Google (NASDAQ:GOOG) (NASDAQ:GOOGL), which recently transformed into a holding company called Alphabet, will soon spin off its internal augmented reality (AR) game division, Niantic Labs, into a separate company.
Niantic Labs makes Ingress, a sci-fi themed AR for Android and iOS that lets online players complete tasks in real-world locations. Players can play for two factions and establish "portals" at real-life landmarks -- like museums, train stations, and stores -- then connect them to create "control fields" across certain areas. Companies can pay to promote their businesses as portals to attract more customers.
Ingress has been downloaded over 12 million times, and its popularity has attracted over 250,000 people to live events worldwide since 2013. Niantic's other product is Field Trip, a location-based mobile app that launches informative cards when a user reaches a point of interest.
Why Google is spinning off Niantic Labs
Niantic Labs states that it plans to reach "even bigger audiences" by working with new "collaborators and backers" in addition to Google, which will remain a major investor.
This move makes sense for two reasons. First, Google's transformation into Alphabet will provide more financial transparency on side projects like AR and "moonshots" like driverless cars. Since Niantic is likely much less profitable than Google's core advertising business, it makes sense to spin it off from Alphabet's bottom line but retain it as an investment. Second, Niantic Labs can gain more funding from additional investors. This will help it grow much faster than it could with just Google's financial support.
Niantic Labs won't be Google's only investment in the AR market. Last year, Google led a $542 million round of funding in Magic Leap, which is developing an AR headset for gaming. The device, comparable to Microsoft's (NASDAQ:MSFT) HoloLens, projects interactive digital objects into the real world to "augment" a user's surroundings. Magic Leap's other notable investors include Qualcomm, Andreessen Horowitz, and Kleiner Perkins.
The AR market's growth potential
Augmented and virtual reality (VR) are often mentioned together, but the AR market is actually expected to be much bigger than the VR one. Research firm Digi-Capital expects the AR market to grow from practically nothing today to $120 billion by 2020. Digi-Capital expects the VR market to be worth $30 billion that year.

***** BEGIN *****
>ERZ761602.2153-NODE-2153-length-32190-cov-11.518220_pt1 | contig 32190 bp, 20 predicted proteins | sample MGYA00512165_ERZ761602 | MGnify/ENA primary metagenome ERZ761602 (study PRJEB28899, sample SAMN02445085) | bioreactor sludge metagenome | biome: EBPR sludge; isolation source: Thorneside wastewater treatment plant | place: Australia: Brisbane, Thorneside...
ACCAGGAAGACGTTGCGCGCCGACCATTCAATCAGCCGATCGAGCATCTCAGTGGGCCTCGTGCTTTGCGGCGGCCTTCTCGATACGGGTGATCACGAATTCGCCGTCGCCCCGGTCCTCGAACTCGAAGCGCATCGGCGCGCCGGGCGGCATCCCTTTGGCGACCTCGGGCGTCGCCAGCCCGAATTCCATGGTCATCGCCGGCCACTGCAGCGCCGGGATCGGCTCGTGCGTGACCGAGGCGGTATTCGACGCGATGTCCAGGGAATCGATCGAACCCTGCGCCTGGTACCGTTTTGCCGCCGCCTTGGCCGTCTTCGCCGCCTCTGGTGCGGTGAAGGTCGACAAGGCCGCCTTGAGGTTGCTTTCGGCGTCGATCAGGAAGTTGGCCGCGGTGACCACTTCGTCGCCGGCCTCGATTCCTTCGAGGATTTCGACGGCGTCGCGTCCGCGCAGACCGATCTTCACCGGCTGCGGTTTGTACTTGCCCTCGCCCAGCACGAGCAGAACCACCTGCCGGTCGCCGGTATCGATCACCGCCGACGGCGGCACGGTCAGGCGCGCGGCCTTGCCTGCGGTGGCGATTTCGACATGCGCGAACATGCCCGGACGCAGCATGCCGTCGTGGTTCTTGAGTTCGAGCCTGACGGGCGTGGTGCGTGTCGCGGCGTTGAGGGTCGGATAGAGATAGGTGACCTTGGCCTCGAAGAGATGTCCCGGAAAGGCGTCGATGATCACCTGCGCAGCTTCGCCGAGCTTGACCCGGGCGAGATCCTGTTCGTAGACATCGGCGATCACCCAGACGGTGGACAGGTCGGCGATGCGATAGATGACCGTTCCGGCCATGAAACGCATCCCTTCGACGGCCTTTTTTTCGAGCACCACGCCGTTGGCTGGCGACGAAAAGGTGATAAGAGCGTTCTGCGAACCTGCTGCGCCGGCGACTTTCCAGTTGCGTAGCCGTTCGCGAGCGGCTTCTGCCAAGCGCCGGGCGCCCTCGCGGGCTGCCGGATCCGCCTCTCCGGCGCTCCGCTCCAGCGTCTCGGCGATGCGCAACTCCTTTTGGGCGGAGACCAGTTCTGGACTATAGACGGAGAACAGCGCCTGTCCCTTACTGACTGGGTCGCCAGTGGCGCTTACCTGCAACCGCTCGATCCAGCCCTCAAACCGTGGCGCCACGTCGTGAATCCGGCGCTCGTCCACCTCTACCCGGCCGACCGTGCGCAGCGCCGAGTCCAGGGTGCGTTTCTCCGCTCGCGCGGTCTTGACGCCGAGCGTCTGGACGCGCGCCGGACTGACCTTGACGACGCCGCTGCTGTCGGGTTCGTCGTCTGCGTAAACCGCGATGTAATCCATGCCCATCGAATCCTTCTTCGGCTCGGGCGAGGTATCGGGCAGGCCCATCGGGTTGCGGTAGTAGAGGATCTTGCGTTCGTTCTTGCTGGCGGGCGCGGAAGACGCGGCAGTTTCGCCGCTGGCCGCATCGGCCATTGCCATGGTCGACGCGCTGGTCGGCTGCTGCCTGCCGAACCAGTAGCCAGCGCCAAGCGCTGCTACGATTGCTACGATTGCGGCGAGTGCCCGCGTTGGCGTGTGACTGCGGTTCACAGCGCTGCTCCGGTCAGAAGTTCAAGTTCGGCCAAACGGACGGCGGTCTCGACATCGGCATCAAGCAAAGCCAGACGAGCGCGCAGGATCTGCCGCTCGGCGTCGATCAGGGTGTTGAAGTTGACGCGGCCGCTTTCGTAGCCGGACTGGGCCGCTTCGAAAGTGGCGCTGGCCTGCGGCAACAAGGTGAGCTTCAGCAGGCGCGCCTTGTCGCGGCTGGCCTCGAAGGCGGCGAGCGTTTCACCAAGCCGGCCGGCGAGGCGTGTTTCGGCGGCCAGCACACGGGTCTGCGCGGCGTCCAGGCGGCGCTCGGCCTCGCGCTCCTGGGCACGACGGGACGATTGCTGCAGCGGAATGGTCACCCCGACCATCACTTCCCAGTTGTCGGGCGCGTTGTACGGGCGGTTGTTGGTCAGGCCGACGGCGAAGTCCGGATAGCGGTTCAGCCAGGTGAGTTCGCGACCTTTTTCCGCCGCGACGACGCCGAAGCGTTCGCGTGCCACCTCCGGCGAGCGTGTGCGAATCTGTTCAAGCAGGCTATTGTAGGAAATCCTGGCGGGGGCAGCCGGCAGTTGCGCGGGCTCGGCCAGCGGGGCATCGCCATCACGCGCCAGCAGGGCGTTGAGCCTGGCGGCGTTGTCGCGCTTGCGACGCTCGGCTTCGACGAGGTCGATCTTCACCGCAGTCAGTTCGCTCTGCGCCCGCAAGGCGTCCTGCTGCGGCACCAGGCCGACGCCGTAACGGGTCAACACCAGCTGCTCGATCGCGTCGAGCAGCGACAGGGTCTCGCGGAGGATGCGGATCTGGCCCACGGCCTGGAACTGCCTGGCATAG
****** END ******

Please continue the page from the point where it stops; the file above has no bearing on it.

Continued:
The reason is that the AR market consists of a wide range of "reality enhancing" apps for location-based services, e-commerce, communication, gaming, or enterprise tasks. As Ingress demonstrates, AR isn't simply about projecting 3D images into the real world -- it can also enhance it with imaginary digital borders. Meanwhile, the VR market is expected to mostly consist of video games and media played in an enclosed headset.
Real and virtual worlds
This makes AR devices and apps more practical for real-world usage while VR headsets will likely remain in homes and customized viewing environments. But hardware makers might eventually design combination AR/VR headsets that can transition between the two worlds and blur the lines between both markets.
Google's industry rivals also believe in the growth of the AR market. In May, Apple (NASDAQ:AAPL) acquired German AR start-up Metaio, which develops AR software for major clients like Audi and IKEA. That move fueled speculation that Apple would launch a HoloLens-like device in the future. That same month, Microsoft hired Mass Effect director Casey Hudson to create gaming experiences for the HoloLens. A month later, the company showcased a table-top AR demo of Halo 5 for HoloLens at E3.
What AR means to Google
If more people use AR apps and devices, Google can mine more data from its users. Ingress and Field Trip, for example, were both built on top of Google Maps. A user's actions in those apps can be recorded through a linked Google account, which gives the company more information to craft better targeted ads.
If AR headsets become as ubiquitous as smartphones, Google can promote nearby businesses, based on user interests, on those displays. But based on the failure of Google Glass, it's unclear if AR headsets will ever gain mainstream acceptance. Instead, the near-term future of AR might depend on niche enterprise applications or more subtle smartphone games like Ingress.
Leo Sun owns shares of Apple. The Motley Fool recommends Apple, Google (A shares), Google (C shares), and Qualcomm. The Motley Fool owns shares of Apple, Google (A shares), Google (C shares), Microsoft, and Qualcomm. Try any of our Foolish newsletter services free for 30 days. We Fools may not all hold the same opinions, but we all believe that considering a diverse range of insights makes us better investors. The Motley Fool has a disclosure policy.